As for the “Eve of Destruction” itself, McGuire no doubt intended “eve” to refer to biblical spans of time, because nearly a half century later we’re still here, China has not self-combusted from noxious gases of revulsion, and we’ve been spared Armageddon (well, so far). But some of McGuire’s words have been stunningly prescient: “A handful of senators don't pass legislation.” This lyrical Nostradamus was accurately describing the legislative gridlock of today!

After all is said and done, I think we can all agree that “Eve of Destruction” is a consequential work of art that stands right up there with Dylan’s song “Friday,” which I reviewed here.

And for world security purposes I will personally lobby for this song to be included in the next time capsule that NASA launches into space, so any potential invaders who hear the tune will go, “WTF?” and decide to give our planet a WIDE detour.

Oh, the business lesson? Disregard the prophets in your midst at your own peril! That malcontent in Shipping who is forecasting the End Times may be onto something. You should at least factor that into your long-term strategy.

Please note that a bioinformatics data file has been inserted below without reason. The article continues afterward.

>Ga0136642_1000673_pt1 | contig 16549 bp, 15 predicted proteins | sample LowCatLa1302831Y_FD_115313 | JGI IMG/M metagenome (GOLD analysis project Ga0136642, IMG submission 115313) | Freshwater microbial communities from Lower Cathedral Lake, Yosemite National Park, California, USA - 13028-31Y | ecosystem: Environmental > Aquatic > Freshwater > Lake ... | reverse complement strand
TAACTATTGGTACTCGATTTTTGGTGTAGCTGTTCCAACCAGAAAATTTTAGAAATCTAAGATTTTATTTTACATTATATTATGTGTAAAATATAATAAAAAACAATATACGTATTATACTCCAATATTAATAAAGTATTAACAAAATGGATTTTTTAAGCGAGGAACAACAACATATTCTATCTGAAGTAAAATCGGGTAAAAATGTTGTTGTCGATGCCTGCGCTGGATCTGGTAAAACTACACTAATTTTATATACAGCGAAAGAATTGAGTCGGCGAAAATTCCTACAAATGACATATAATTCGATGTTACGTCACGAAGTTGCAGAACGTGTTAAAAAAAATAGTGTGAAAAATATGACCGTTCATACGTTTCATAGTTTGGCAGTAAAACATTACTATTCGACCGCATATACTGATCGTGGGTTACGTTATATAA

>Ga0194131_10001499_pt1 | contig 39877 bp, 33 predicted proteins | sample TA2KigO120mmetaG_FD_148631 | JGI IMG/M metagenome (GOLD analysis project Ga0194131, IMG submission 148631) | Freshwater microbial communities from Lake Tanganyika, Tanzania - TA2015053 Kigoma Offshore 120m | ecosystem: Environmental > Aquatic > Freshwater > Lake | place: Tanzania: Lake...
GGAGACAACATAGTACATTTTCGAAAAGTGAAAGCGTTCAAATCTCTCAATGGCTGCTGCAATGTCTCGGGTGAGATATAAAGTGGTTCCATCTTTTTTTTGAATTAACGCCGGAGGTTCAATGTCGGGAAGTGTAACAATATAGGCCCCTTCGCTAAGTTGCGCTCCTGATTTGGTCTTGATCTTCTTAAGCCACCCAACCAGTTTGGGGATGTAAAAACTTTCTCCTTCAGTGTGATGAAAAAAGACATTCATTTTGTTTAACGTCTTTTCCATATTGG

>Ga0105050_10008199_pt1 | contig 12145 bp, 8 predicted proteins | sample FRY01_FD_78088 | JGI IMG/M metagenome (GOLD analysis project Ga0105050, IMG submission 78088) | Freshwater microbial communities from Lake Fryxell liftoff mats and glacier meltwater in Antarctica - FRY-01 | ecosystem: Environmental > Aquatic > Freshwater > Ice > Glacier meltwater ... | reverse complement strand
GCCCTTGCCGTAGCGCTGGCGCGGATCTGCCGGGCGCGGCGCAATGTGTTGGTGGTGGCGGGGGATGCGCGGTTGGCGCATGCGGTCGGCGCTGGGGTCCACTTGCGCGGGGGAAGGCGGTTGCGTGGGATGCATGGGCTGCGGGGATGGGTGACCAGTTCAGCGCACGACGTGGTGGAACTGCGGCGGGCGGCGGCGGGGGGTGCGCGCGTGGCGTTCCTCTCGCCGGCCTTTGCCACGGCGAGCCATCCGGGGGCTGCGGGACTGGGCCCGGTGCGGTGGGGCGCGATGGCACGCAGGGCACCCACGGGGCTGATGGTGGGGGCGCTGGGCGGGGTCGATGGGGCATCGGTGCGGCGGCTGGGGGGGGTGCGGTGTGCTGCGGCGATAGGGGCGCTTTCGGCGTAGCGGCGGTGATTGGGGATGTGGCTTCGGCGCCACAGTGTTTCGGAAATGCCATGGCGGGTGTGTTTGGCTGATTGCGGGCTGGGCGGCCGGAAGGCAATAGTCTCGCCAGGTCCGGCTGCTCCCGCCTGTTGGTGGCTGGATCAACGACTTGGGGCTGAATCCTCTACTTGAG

(For reader comments on my initial post, check here. For an earlier mention of songwriter P.F. Sloan check here.)

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    1. People who know him tell me he's a great guy. Apparently he really believed in the song and still defends the message. You can't make this stuff up.

    1. I just read that McGuire never considered this a protest song, but an objective analysis of the world around him. All I can say: "Wow!"

  1. Do you think were not on the eve of destruction? Do you think we should ignore the signs that these are the end times that we've been warned about?

    1. I don't assume anything. But, if my math is correct, we've had specific warnings about the End Times for two thousand years. That's a lot of time to spend fretting about it.

      Now if we're talking about world-wide anthropogenic destruction—in which WE, not some deus ex machina, is responsible for it (as this song implies)—that's a subject worthy of sober discussion, which world leaders are BEGINNING to address.

      But if I were to list the root causes of impending planetary destruction, "the hate in Red China" probably wouldn't make my top ten list. (Hopefully P.F. Sloan was pulling our leg with that line. Maybe McGuire was too.) But thinking about the hate in Red China might qualify. :-)

      Unfortunately, the song does a great job of trivializing serious stuff. And's become a cultural artifact, a caricature of the 60s. And an easy target.